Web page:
posted on 9/2010 By:
Most serious music fans find themselves with a collection of pet styles. If you know, for instance, that you absolutely love bands who sound like first-four-era Black Sabbath, then you can more conveniently cater to your own tastes by glomming onto bands who peddle that sound. Of course, this same tactic will also lead you to tout emphatically for bands that most people won’t find especially interesting.
Knut’s brand of contorted turn-of-the-millennium metalcore is among my own pet styles. This Swiss band is actually one of that short-lived scene’s many forgotten progenitors. They formed in ’94, and their ‘98 debut Bastardiser helped set the tone for the legions of Converge-shirted imitators who popped out of the woodwork between 2000 and 2004.
Knut have essentially been out of the game for 8 years. 2005’s Terraformer was a shameless but enjoyable collection of ISIS-styled trudgers, and the band has been silent since. But Wonder, their fourth full-length and their third with Aaron Turner’s Hydra Head, sees them returning to all their old tricks.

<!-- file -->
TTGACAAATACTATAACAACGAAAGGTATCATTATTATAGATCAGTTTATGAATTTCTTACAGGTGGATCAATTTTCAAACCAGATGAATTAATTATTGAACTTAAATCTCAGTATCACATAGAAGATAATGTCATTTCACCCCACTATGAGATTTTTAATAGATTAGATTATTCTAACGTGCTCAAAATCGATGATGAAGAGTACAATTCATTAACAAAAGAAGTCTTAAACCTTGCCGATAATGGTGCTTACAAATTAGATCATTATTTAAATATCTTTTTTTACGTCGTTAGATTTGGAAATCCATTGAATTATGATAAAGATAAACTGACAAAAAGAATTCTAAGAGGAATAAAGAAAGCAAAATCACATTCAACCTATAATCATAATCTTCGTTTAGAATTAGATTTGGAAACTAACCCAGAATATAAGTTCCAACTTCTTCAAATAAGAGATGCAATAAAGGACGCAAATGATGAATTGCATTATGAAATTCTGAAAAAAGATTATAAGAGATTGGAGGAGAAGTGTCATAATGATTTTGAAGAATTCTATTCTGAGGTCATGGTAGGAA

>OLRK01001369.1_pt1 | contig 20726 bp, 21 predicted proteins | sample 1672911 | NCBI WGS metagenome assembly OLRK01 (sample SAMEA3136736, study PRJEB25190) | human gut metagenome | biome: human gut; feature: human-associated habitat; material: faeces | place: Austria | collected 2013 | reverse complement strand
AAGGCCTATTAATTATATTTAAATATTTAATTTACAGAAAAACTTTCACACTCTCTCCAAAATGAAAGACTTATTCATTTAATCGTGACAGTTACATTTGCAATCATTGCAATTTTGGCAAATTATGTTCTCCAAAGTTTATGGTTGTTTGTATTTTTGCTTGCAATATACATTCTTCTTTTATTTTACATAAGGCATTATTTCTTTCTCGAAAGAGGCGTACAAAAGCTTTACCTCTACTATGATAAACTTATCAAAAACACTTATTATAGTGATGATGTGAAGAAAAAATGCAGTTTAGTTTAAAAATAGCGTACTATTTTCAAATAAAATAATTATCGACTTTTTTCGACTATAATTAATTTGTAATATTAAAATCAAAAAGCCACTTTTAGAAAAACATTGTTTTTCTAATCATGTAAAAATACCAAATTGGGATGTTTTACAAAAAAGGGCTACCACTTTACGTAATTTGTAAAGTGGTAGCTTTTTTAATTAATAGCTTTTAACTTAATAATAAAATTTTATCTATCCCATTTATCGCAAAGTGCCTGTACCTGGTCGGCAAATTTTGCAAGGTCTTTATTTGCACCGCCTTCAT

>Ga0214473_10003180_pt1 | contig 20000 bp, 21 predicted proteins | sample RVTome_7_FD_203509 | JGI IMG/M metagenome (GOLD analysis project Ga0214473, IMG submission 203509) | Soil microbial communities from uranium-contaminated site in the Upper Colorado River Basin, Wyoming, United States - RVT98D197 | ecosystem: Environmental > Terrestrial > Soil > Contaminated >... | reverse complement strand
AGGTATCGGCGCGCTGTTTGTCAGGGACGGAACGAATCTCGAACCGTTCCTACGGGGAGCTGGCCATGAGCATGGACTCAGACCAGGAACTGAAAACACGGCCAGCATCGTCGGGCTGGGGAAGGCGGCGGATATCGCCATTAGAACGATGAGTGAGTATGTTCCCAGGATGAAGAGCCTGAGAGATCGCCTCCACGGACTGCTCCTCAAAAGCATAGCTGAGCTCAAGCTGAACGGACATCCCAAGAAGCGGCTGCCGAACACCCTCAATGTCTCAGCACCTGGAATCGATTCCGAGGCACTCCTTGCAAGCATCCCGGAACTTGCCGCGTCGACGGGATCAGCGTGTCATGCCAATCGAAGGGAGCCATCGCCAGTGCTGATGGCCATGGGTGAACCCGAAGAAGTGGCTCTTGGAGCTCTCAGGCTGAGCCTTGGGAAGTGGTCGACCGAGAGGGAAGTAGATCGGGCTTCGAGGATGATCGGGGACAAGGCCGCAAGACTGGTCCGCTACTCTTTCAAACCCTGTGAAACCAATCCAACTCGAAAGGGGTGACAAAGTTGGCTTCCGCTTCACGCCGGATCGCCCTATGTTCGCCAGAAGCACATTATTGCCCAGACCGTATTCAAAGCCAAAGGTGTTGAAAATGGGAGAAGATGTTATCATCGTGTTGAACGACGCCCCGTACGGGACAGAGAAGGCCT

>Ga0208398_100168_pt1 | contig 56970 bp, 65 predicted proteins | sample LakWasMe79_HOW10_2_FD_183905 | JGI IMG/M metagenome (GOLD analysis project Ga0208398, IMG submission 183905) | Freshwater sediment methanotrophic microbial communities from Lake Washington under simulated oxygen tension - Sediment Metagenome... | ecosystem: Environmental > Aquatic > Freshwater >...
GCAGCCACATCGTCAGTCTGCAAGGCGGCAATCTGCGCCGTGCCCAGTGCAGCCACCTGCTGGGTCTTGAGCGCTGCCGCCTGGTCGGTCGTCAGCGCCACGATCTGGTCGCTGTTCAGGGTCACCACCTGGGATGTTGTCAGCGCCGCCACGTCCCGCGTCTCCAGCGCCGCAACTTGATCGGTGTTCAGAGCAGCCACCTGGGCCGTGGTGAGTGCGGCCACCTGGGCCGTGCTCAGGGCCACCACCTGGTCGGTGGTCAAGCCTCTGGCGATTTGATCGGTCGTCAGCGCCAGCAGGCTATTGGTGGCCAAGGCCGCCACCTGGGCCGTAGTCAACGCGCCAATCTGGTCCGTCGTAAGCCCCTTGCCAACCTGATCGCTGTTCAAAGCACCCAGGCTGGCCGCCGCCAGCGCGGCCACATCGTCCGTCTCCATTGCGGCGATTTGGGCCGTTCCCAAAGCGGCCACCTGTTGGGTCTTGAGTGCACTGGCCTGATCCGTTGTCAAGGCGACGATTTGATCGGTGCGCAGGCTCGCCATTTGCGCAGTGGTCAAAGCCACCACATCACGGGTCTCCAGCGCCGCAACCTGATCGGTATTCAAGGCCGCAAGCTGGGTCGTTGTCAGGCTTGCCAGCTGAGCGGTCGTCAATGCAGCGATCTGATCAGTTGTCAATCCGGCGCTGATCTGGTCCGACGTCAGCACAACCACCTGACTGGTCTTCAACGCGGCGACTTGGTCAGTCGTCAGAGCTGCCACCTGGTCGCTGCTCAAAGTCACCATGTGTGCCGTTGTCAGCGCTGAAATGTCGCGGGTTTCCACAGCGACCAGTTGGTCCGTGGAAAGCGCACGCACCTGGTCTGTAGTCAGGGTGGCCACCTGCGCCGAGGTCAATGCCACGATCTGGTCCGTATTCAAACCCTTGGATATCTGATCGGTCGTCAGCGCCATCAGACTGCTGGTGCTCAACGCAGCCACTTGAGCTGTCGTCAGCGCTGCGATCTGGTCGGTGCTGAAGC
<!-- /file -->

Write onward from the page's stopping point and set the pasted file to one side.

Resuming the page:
And if you remember the early years of this past decade, you know exactly what to expect here. The bulk of Wonder spews vintage tech riffs like nobody’s business. Squiggly guitars spiral all over tracks like “Leet” and “Fast Forward Bastard,” hanging on to Knut’s disfigured rhythms for dear life . Wonder features a handful of down-tempo rumblers, but most of the album is noisy, complex, and off-kilter.
A lot of my formative heavy-music experiences involved this kind of music, and I first encountered Knut as a wee fifteen-year-old. It’s no surprise that I enjoy Wonder—Knut executes this music with poise and confidence borne of their long experience. But even though it hits the pet-style sweet spot for me, I have to acknowledge that Wonder is decidedly second-tier. Despite Knut’s high degree of competence, they offer neither the unforgettable songwriting idiosyncrasies of a Coalesce or Botch nor the sense of teeth-grinding insanity delivered by The Dillinger Escape Plan and their ilk.
Ultimately, Knut are a connoisseur’s band: they will more than satisfy those with a preexisting interest in their niche, but they’re not a worthy investment for the general public…no matter how much I’d like them to be.
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